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Trac-Slack Integration with Tracbot

Trac-Slack Integration with Tracbot

At Six Feet Up, we use Python to connect the various services we use internally. Many of these involve the open source wiki and issue tracking system Trac. We use Trac to document, organize, prioritize, assign and follow components of our projects.

Addressing Context Switching

To keep the teams up-to-date on a project’s status, we are regularly posting links to Trac tickets into Slack. The standard link itself provides very minimal information from a glance. You can just see the client name and a ticket number - that’s it. To get more information, you have to click the link, which isn’t always convenient if you are on a mobile device and not logged into Trac.

This was hampering our development process, as we were not able to quickly review a Trac ticket and solve the problem without having to leave Slack. Having to take additional steps to investigate a question or issue costs clients in both time and money. We knew this was an automation problem that we could tackle with minimal resources, and could even help other teams simplify their process.

Tracbot To the Rescue

To get information as quick and simply as possible in Slack, we’ve made a Slackbot called Tracbot.

tracbot_logo.png


Tracbot makes use of Slack’s slackclient and events-api within a lightweight Flask app. Tracbot listens for a link_shared event into Slack, which is configured to trigger on links from trac.sixfeetup.com. It’ll connect to the Trac instance via RPC to grab information from the ticket in the link, and posts the information as a reply in Slack:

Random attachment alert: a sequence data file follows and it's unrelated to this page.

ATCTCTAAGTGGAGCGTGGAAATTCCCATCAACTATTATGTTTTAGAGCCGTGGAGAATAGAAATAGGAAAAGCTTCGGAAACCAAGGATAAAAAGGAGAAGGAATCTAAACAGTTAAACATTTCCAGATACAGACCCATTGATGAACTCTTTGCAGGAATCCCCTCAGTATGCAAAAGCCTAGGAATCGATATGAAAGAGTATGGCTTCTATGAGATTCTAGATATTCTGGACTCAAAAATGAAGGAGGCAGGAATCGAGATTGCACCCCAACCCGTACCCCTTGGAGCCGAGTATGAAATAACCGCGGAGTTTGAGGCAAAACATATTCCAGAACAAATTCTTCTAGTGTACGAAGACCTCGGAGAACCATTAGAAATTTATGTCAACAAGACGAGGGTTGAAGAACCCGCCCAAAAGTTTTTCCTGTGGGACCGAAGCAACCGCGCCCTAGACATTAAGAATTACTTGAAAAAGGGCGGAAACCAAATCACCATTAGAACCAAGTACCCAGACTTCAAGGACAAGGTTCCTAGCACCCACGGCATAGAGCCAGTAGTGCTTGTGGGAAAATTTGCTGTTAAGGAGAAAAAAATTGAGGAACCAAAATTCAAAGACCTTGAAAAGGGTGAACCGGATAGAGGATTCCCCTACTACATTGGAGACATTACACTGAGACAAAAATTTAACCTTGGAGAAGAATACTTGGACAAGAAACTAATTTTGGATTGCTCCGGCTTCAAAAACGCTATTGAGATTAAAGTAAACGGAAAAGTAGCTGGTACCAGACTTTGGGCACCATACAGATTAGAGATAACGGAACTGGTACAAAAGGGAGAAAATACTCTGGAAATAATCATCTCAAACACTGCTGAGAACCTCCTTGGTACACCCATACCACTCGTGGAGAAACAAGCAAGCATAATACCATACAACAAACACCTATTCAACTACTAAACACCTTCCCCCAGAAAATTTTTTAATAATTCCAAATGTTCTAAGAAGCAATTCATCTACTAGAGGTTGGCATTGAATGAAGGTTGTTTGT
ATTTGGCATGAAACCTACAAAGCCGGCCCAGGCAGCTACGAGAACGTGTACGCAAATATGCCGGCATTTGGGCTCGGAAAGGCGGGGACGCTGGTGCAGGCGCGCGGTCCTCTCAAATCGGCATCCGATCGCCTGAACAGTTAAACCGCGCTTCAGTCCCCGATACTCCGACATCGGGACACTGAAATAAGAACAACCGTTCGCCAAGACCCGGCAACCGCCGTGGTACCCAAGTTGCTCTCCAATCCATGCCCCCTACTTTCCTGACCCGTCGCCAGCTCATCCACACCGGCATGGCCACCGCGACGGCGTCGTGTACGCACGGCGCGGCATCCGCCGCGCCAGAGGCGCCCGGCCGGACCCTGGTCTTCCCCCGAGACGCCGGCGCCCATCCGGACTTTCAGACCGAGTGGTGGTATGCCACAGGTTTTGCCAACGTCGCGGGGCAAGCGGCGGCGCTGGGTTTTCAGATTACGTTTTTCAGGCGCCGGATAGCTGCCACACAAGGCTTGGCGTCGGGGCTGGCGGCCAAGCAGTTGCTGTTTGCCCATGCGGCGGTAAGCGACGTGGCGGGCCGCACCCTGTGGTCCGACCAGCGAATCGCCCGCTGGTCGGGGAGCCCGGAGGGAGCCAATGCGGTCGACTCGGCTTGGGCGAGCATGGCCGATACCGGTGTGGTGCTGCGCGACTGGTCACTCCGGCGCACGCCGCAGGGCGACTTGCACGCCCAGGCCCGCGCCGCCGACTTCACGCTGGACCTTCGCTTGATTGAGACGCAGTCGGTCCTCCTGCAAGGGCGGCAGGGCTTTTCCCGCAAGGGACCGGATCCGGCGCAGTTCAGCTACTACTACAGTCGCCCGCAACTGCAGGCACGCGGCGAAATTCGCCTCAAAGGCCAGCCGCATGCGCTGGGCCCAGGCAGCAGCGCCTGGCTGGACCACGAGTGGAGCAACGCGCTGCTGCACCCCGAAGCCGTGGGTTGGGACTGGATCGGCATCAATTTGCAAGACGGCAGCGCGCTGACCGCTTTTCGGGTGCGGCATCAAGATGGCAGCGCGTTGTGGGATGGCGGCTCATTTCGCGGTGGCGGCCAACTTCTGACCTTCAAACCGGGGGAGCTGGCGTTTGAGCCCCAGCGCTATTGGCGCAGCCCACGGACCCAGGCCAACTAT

tracbot_reply.png


This gives you a quick idea of the ticket in question, usually providing enough information that you don’t have to leave Slack.

Additionally, if you post a link pointing to a specific comment, Tracbot will show you that comment instead of the ticket’s summary:

fixed_tracbot.png

Try It Out

Tracbot has not been distributed as a Slack app, but code is available at: 

https://gist.github.com/cdw9/4fd66628b448273d294b3cafffee82b1

We encourage you to try it out in your Slack workspace and let us know how it is working. If you have any suggestions for improvement, contact us. This is the first of a series of posts on our Trac workflow. Stay up-to-date on our posts by subscribing here.

Additional Resources:

  • Try out Trac for your project management here.
  • Check out the full plugin list Trac supports here.
  • Learn how to create your own bot for Slack here.

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